Engineered vs. Plywood for Kichen cabinets

In regard to kitchen cabinets, what are feelings in terms of engineered wood vs. plywood for the end panels, floors/tops, wall backs, base backs, and shelves?
The proposed cabinets would be getting use only by 2 retired baby boomers.
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Yamuk wrote:

If, by "engineered wood", you mean ,melamine covered particle board then that would be my choice. Plywood is a better product but it needs some sort of finish. And regardless of what it might be finished with, that finish is not nearly as durable or easy to clean as is the melamine on the particle board.
Yes, if particle board gets wet it will expand; solution is to not get it wet...not hard to do. However, do NOT use particle board on the top...it *will* get wet there.
For backs, one can use tileboard too...cheap and readily available. I prefer to use 1/4" mel board but it is sometimes hard to come by; if so, I use 1/2" mel board.
--

dadiOH
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Check out some of the baltic birch and other nice plywood now in the market. That way you won't get stuck with wallpapered crumbleboard where you can see it. Remember, 'engineered' wood (think MDF) always sags under long term load and chips readily, so shelving isn't the best use for it. As a $ saving material in the right place it is OK, but knowing its weaknesses will save you disappointment later. HTH
Joe
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Yamuk wrote:

When the inevitable leak comes, you will be glad that you have plywood. If particle board gets wet, it bulges more (IMO) and crumbles. We have bathroom vanities where just the moisture on seam of where two pieces of formica meet, the particle bd. absorbed a little moisture, it bulges open a tad, gets more moisture....moisture tends to hang on the bottoms of the doors, as well, and they have bulged a little. Most noticeable on backsplash. I also had a countertop of p.b. which wicked a little moisture from a tight-looking seam and started to bulge.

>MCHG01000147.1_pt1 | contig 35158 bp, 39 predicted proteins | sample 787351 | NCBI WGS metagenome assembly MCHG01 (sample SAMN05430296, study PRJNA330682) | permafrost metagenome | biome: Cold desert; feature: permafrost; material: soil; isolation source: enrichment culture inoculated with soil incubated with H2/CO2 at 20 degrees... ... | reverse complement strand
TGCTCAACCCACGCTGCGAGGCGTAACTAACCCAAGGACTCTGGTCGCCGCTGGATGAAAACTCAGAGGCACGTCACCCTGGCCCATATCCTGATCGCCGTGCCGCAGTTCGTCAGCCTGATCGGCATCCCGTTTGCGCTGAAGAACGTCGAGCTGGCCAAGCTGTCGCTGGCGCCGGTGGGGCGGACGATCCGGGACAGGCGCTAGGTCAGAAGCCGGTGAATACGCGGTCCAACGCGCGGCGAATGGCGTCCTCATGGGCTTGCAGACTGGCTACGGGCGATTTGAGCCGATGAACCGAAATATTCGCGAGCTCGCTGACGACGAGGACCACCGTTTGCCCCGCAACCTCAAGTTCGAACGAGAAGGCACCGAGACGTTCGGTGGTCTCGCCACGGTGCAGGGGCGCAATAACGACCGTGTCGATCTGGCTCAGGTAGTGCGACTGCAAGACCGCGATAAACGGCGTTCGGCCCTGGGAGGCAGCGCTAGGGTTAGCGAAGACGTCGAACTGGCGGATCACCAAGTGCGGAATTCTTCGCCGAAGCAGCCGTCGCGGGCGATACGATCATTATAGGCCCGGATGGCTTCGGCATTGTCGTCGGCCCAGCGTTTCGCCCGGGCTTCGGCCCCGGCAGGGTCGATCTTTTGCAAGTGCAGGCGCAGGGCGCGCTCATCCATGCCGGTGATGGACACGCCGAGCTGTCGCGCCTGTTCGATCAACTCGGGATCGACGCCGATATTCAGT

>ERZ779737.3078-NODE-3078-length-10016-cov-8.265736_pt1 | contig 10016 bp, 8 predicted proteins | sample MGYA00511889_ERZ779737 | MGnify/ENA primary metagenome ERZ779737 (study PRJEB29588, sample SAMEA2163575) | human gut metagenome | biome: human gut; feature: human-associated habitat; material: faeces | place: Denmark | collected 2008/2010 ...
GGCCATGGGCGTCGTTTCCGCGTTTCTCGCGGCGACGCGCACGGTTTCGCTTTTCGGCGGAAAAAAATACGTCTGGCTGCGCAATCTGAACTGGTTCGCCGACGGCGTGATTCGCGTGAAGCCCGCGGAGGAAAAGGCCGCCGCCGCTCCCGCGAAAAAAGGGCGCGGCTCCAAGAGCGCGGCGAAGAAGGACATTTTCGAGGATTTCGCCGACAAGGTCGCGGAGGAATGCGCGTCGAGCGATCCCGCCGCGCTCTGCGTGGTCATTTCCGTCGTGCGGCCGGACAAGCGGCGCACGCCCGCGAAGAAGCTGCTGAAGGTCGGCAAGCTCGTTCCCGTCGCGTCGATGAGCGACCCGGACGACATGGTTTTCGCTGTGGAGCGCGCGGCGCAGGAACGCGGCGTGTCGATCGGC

We had a flood, just months after refacing and getting new doors/drawers on our very old ply kitchen cabinets. No harm done, but it got cleaned up quickly.
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I am getting old. When I build a cupboard now I like to use plywood because it is light.
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Whoever owns the place 20 years from now will be happier with furniture-grade plywood. By engineered wood, do you mean the hi-density stuff with real veneer faces (like Norm uses on his show for selected applications, and stereo geeks used to make speaker cabinets from?), or what the big-box sales guy calls engineered wood, which is just chipboard with a faux woodgrain plastic applied to it? (IMHO, fake woodgrain should be a felony. If you can't afford wood, that is what Formica is for.)
If it has real veneer, it might be acceptable for end panels and backs. I wouldn't use it for any horizontal applications, or doors. Just too water and impact sensitive. (Sags, screws pull out, warps, etc.) Leastways that has been my experience over several cheap rental kitchens, and lotsa installation callbacks in an earlier life. I'm currently trying to undo what previous owner did to the fine 1960 solid wood cabinets in this place (horrible faux finish paint job, butchered over-stove micro installation.) I sure can't afford what similar quality replacements would cost today- I'd be looking in the chipboard aisle.
aem sends...
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Stay away from the Chinese plywood thats on the market now - it warps, has inferior wood, varies in thickness, and has very thin veneer. Be sure you know where it comes from.
Red
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I just picked up a load of Chinese birch ply for some painted cabinets. It's nice stuff. Look at the material itself, not the source. -- Doug
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The problem is that the term "engineered" is applied to ANY wood that is man-altered, even plywood. So you really need to know what they are pushing under the label "engineered" because it can cover a whole gamut of different products. My choice would be cabinet grade hardwood plywood with a veneer of your favourite finish wood.

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